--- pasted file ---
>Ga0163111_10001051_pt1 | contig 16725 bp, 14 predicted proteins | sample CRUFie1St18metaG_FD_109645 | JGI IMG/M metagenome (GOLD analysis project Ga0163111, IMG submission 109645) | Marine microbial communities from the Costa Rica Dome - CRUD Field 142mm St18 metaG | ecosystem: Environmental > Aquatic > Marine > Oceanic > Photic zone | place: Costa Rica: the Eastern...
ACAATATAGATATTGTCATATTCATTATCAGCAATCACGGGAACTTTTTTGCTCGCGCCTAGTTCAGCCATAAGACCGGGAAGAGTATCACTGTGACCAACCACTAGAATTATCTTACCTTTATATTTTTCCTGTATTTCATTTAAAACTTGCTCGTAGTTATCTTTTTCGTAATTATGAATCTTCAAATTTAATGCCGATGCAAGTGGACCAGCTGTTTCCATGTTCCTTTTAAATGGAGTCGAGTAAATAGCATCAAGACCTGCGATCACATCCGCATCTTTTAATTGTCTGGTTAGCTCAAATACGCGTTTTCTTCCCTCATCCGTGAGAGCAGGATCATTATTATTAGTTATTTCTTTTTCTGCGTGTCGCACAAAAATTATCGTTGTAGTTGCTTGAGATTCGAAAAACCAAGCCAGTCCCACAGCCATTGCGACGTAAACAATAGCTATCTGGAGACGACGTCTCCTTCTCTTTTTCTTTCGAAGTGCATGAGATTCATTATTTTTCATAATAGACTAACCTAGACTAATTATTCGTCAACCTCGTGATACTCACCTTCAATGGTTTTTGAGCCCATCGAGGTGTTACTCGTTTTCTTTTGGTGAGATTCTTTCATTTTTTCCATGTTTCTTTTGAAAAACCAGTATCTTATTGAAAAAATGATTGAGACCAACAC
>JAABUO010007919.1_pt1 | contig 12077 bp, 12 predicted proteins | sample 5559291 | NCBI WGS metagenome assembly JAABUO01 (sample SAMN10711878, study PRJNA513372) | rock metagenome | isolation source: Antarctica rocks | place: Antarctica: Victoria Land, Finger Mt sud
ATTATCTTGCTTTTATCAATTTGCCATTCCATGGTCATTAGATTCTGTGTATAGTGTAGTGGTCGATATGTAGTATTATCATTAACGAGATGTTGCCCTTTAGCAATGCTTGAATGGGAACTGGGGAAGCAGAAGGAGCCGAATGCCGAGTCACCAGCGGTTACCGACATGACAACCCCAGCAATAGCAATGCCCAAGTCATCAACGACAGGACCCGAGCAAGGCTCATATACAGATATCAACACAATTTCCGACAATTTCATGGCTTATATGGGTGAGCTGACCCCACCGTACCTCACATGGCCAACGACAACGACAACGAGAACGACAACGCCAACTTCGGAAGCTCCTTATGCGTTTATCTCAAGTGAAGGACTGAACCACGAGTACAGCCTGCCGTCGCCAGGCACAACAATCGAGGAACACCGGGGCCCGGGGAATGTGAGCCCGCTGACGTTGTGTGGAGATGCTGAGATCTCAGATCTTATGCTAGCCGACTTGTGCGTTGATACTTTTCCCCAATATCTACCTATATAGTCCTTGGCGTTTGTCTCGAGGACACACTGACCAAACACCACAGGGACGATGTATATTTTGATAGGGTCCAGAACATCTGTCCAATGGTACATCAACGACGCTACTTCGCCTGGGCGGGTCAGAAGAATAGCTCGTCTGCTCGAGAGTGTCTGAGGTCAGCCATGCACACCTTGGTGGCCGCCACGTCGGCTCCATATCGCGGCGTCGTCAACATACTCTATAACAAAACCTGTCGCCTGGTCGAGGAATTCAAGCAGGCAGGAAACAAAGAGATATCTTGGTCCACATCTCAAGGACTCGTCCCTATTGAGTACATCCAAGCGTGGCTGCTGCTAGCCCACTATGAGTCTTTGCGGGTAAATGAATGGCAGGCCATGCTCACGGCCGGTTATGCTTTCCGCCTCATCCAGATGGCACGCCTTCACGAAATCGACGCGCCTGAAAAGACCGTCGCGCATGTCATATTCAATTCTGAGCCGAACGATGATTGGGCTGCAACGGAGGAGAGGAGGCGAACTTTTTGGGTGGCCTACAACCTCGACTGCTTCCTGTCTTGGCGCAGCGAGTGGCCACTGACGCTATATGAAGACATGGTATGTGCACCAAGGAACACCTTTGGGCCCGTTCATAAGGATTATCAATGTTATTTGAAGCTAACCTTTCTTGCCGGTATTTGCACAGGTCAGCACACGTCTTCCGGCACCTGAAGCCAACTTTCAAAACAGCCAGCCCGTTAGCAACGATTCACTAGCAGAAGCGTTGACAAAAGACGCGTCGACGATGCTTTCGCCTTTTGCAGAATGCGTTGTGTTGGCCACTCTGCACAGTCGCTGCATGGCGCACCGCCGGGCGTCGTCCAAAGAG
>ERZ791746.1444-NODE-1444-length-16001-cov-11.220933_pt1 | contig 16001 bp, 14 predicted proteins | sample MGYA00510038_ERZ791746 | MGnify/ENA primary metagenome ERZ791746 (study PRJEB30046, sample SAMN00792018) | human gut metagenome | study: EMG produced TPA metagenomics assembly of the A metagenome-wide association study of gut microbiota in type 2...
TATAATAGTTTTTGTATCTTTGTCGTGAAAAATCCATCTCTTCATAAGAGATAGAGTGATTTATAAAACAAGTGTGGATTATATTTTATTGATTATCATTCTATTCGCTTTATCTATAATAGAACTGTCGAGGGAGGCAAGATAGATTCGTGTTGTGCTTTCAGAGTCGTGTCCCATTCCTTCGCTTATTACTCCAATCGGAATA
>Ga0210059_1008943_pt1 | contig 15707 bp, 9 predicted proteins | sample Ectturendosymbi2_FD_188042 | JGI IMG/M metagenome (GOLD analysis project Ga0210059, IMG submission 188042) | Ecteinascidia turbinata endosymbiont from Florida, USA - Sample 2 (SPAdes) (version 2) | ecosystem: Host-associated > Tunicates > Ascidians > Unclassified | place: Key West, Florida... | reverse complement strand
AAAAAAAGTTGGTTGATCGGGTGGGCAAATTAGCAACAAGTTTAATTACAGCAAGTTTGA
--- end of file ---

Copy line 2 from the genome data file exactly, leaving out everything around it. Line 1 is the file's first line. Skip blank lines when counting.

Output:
ACAATATAGATATTGTCATATTCATTATCAGCAATCACGGGAACTTTTTTGCTCGCGCCTAGTTCAGCCATAAGACCGGGAAGAGTATCACTGTGACCAACCACTAGAATTATCTTACCTTTATATTTTTCCTGTATTTCATTTAAAACTTGCTCGTAGTTATCTTTTTCGTAATTATGAATCTTCAAATTTAATGCCGATGCAAGTGGACCAGCTGTTTCCATGTTCCTTTTAAATGGAGTCGAGTAAATAGCATCAAGACCTGCGATCACATCCGCATCTTTTAATTGTCTGGTTAGCTCAAATACGCGTTTTCTTCCCTCATCCGTGAGAGCAGGATCATTATTATTAGTTATTTCTTTTTCTGCGTGTCGCACAAAAATTATCGTTGTAGTTGCTTGAGATTCGAAAAACCAAGCCAGTCCCACAGCCATTGCGACGTAAACAATAGCTATCTGGAGACGACGTCTCCTTCTCTTTTTCTTTCGAAGTGCATGAGATTCATTATTTTTCATAATAGACTAACCTAGACTAATTATTCGTCAACCTCGTGATACTCACCTTCAATGGTTTTTGAGCCCATCGAGGTGTTACTCGTTTTCTTTTGGTGAGATTCTTTCATTTTTTCCATGTTTCTTTTGAAAAACCAGTATCTTATTGAAAAAATGATTGAGACCAACAC